The job market
Economists predict that 3.5 million jobs will be added this year, with a high of more than one million in September. Employers added 943,000 jobs in July, exceeding the 845,000 Dow Jones estimate.
The unemployment rate fell to a lower-than-expected 5.4 percent in July, and Goldman economists now expect it to improve slightly more this year than they previously predicted.
They predict a year-end rate of 3.5 percent in 2022, noting that this is the 50-year low reached before the pandemic and the level that Federal Reserve officials consider to be full employment.
Goldman’s forecast for unemployment improvement is more aggressive than the central bank’s forecast of 4.8 percent this year and 3.8 percent next year. The Fed does not expect unemployment to return to 3.5 percent until 2023, the year that central bank officials plan to raise interest rates for the first time.
The Goldman economists wrote, “We expect monthly job gains to remain strong for the rest of the year.”
“Labor demand remains very hot,” they said, adding that “further reopening and the expiration of federal unemployment benefits should boost hiring in virus-sensitive and low-paid service industries, the return of in-person school should bring back education jobs, and seasonality distortions look likely to remain positive.”
According to the Labor Department’s Jobs Openings and Labor Turnover Survey, which was released on Monday, there were 10.1 million open positions in June, a new high.
According to Goldman economists, the elimination of federal enhanced unemployment benefits will be one factor that should boost hiring. Approximately half of the states in the United States have already stopped making these payments, which are set to expire in September.
“These remaining states account for more than three times as many benefit claimants as the early expiration states, implying that the majority of the impact of expiration has yet to be felt,” the Goldman economists wrote. They anticipate a 400,000-job increase in September simply due to the end of benefits.
Aside from unemployment benefits, economists believe productivity gains and a still-low level of business demand may be influencing hiring. They also stated that production and non-supervisory employment are still down by about 9% in industries where the average weekly wage is less than the level of unemployment benefits combined with enhanced payments.
In July, average hourly wages increased by 4% year on year.
“Wage growth should moderate in the coming months as federal unemployment insurance benefits expire, increasing effective labor supply,” the economists wrote. “However, we expect wage growth to reaccelerate to 3.5 percent to 4 percent in the coming years, a rate consistent with unit labor costs and consumer prices rising at roughly the Fed’s 2 percent target.” Labor force participation, or the percentage of the population working, should also improve. According to Goldman economists, it will increase by 0.6 percentage points to 62.3 percent by the end of the year, but the participation rate will peak at 62.4 percent at the end of 2022. According to the economists, this represents a 0.9 percentage point difference from the pre-pandemic level due to population aging and early retirements.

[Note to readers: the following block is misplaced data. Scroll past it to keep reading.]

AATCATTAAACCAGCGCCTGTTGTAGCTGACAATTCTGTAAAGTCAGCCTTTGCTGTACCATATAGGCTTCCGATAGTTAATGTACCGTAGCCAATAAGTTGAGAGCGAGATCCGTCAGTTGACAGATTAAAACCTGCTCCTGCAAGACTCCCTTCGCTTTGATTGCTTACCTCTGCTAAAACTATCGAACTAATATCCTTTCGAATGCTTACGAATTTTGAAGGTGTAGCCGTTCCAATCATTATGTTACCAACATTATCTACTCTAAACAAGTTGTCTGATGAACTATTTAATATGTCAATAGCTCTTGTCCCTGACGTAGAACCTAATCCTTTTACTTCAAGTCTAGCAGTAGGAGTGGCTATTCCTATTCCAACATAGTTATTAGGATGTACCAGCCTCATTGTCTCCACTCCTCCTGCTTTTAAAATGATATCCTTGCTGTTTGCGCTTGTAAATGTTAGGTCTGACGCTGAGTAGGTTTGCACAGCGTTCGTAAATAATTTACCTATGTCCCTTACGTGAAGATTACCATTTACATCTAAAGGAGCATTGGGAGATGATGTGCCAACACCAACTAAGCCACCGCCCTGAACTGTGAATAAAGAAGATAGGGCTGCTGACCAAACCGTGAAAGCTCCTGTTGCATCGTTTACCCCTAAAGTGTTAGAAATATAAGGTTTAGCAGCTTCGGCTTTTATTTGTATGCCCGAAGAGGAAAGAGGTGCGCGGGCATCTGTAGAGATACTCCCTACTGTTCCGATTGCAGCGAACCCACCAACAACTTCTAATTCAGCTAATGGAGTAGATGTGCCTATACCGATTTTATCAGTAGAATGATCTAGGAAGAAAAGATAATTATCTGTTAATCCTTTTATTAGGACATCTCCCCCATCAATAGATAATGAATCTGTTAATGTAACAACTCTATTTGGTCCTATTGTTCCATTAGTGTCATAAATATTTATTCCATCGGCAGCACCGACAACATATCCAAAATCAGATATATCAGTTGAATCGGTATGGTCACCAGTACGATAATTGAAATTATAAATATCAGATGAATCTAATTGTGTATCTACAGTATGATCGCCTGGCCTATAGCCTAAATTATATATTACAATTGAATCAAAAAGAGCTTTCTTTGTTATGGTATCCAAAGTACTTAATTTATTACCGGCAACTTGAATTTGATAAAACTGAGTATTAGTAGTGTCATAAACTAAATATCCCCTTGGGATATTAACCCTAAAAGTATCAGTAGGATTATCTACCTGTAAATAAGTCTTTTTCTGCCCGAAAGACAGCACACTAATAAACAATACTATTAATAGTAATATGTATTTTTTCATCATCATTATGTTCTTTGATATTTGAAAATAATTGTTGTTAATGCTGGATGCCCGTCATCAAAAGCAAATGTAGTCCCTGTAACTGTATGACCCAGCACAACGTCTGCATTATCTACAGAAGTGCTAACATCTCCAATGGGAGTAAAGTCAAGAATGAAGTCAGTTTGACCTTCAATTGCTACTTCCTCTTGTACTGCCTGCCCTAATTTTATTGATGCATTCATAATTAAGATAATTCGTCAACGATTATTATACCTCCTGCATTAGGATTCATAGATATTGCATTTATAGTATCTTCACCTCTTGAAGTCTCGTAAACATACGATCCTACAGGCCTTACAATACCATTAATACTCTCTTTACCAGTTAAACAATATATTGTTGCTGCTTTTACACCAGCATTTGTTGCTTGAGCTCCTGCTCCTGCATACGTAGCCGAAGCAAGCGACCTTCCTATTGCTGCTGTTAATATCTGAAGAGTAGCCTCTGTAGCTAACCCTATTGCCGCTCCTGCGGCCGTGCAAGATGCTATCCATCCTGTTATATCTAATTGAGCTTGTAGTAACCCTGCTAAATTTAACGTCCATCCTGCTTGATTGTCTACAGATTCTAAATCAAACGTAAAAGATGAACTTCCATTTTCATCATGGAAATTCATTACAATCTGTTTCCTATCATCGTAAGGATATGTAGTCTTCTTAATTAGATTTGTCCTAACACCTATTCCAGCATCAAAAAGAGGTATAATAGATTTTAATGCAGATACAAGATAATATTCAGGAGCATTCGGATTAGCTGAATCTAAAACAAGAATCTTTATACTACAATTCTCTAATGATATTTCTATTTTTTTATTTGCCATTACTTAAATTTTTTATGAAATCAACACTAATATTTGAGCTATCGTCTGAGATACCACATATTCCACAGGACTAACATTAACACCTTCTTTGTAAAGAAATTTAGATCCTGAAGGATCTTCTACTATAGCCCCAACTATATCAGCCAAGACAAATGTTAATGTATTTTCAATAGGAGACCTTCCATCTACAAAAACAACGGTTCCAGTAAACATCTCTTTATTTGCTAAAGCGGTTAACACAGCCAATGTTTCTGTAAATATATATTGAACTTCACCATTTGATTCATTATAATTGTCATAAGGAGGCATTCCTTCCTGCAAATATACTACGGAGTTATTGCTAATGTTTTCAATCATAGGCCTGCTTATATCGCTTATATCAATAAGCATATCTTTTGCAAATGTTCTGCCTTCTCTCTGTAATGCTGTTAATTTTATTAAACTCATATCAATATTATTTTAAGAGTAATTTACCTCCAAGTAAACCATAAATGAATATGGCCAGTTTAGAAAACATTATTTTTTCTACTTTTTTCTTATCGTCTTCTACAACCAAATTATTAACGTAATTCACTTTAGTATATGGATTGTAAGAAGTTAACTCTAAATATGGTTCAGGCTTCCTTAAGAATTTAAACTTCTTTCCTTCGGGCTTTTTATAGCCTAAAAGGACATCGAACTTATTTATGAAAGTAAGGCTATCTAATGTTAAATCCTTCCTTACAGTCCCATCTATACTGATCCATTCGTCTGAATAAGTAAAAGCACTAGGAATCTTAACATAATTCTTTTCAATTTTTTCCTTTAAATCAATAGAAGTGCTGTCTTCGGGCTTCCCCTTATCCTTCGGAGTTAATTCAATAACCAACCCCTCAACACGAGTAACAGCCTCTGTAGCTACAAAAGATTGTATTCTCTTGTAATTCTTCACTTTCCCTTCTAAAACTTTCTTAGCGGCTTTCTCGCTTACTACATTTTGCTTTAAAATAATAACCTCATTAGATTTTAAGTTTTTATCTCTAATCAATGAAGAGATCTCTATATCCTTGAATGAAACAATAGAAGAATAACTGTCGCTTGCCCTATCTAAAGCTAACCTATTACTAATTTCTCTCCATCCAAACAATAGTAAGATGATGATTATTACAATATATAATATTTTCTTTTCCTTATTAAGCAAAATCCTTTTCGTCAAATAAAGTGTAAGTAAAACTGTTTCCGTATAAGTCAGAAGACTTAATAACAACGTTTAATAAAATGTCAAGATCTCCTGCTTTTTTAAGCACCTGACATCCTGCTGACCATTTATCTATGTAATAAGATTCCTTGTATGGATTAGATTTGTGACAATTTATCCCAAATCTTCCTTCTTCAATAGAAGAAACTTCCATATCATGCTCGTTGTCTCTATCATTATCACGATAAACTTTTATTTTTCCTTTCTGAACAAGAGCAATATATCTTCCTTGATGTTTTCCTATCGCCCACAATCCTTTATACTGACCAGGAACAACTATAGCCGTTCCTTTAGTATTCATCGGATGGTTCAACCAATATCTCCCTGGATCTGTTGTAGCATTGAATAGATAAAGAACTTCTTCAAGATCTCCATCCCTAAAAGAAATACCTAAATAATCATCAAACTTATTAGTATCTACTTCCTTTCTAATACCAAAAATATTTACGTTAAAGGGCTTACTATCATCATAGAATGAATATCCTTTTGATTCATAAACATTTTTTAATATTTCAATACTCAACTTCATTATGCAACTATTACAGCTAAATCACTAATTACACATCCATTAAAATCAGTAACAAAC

According to economists, the Fed is on track to signal about tapering back its bond purchases — that is, its $120 billion monthly purchases of Treasurys and mortgage-backed securities — at its September meeting, and then formally announce it in December. Policy makers enacted the bond-buying program to provide liquidity to the market as the economy grappled with the pandemic.
Goldman also believes there is a 25% chance the Fed will announce its intention to reduce bond purchases as soon as November.
Will the delta wave peak?
“This is the biggest wave we could see this year, and if it peaks, we’re going to have a big everything rally,” said the co-founder of Fundstrat Global Advisors, who has become a closely watched strategist during the Covid crisis after making some timely market calls. Fundstrat’s research team has also expanded its services to include coronavirus data analysis in client emails.
Even though the Dow and S&P500 closed at all-time highs on Friday, Lee said investors are still juggling a number of somewhat contradictory inputs, including strong second-quarter earnings results combined with global uncertainty surrounding Covid, vaccine rollout, and the implications for the economic recovery.
“There are so many things looming over the outlook that I believe investors would have sold the news on Q2,” Lee said.
“Clients are so concerned about the delta variant that they won’t believe it until they see it,” Lee said, referring to a decrease in cases in the United States. However, he added, “I think if Covid is retreating in the US and we don’t have a fall wave, we’re going to have a really big risk rally.” He cited bitcoin’s recent performance, including a roughly 5% rise Monday that brought the cryptocurrency to its highest levels since mid-May, as “strong evidence of this everything rally.”